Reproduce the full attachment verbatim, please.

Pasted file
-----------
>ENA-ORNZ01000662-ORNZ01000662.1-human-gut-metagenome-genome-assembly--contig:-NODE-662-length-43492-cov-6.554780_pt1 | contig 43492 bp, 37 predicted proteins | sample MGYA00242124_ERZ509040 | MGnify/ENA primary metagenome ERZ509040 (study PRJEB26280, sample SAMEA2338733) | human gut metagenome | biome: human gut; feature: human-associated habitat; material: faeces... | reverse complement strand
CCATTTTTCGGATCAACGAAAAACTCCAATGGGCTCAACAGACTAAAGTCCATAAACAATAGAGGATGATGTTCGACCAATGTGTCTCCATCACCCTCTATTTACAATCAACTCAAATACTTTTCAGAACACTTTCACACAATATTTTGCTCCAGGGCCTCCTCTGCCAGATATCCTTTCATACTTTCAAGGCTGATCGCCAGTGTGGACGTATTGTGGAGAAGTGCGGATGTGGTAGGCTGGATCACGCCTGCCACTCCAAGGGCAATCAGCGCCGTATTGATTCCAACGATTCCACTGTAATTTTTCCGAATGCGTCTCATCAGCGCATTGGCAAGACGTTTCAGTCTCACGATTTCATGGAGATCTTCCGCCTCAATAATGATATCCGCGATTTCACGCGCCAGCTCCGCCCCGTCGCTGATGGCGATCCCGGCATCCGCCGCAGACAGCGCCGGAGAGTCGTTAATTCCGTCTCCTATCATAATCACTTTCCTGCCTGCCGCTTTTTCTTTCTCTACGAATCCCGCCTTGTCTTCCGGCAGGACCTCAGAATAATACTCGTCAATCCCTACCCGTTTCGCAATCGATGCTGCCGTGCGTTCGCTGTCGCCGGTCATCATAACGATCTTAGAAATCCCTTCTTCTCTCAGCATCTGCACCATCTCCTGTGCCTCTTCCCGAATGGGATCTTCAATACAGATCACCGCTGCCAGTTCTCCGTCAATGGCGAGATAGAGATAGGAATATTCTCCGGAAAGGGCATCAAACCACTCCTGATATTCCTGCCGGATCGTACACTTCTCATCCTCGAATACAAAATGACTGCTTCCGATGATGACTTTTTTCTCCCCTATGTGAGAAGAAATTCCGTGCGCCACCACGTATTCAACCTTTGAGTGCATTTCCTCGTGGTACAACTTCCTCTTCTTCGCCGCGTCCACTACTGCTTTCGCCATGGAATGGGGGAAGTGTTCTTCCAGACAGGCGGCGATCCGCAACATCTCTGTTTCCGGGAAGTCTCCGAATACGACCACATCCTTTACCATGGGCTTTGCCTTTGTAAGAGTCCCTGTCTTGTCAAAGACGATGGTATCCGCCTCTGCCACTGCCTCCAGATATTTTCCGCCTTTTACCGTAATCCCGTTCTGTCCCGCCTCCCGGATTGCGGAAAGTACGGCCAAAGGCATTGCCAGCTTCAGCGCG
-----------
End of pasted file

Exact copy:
>ENA-ORNZ01000662-ORNZ01000662.1-human-gut-metagenome-genome-assembly--contig:-NODE-662-length-43492-cov-6.554780_pt1 | contig 43492 bp, 37 predicted proteins | sample MGYA00242124_ERZ509040 | MGnify/ENA primary metagenome ERZ509040 (study PRJEB26280, sample SAMEA2338733) | human gut metagenome | biome: human gut; feature: human-associated habitat; material: faeces... | reverse complement strand
CCATTTTTCGGATCAACGAAAAACTCCAATGGGCTCAACAGACTAAAGTCCATAAACAATAGAGGATGATGTTCGACCAATGTGTCTCCATCACCCTCTATTTACAATCAACTCAAATACTTTTCAGAACACTTTCACACAATATTTTGCTCCAGGGCCTCCTCTGCCAGATATCCTTTCATACTTTCAAGGCTGATCGCCAGTGTGGACGTATTGTGGAGAAGTGCGGATGTGGTAGGCTGGATCACGCCTGCCACTCCAAGGGCAATCAGCGCCGTATTGATTCCAACGATTCCACTGTAATTTTTCCGAATGCGTCTCATCAGCGCATTGGCAAGACGTTTCAGTCTCACGATTTCATGGAGATCTTCCGCCTCAATAATGATATCCGCGATTTCACGCGCCAGCTCCGCCCCGTCGCTGATGGCGATCCCGGCATCCGCCGCAGACAGCGCCGGAGAGTCGTTAATTCCGTCTCCTATCATAATCACTTTCCTGCCTGCCGCTTTTTCTTTCTCTACGAATCCCGCCTTGTCTTCCGGCAGGACCTCAGAATAATACTCGTCAATCCCTACCCGTTTCGCAATCGATGCTGCCGTGCGTTCGCTGTCGCCGGTCATCATAACGATCTTAGAAATCCCTTCTTCTCTCAGCATCTGCACCATCTCCTGTGCCTCTTCCCGAATGGGATCTTCAATACAGATCACCGCTGCCAGTTCTCCGTCAATGGCGAGATAGAGATAGGAATATTCTCCGGAAAGGGCATCAAACCACTCCTGATATTCCTGCCGGATCGTACACTTCTCATCCTCGAATACAAAATGACTGCTTCCGATGATGACTTTTTTCTCCCCTATGTGAGAAGAAATTCCGTGCGCCACCACGTATTCAACCTTTGAGTGCATTTCCTCGTGGTACAACTTCCTCTTCTTCGCCGCGTCCACTACTGCTTTCGCCATGGAATGGGGGAAGTGTTCTTCCAGACAGGCGGCGATCCGCAACATCTCTGTTTCCGGGAAGTCTCCGAATACGACCACATCCTTTACCATGGGCTTTGCCTTTGTAAGAGTCCCTGTCTTGTCAAAGACGATGGTATCCGCCTCTGCCACTGCCTCCAGATATTTTCCGCCTTTTACCGTAATCCCGTTCTGTCCCGCCTCCCGGATTGCGGAAAGTACGGCCAAAGGCATTGCCAGCTTCAGCGCG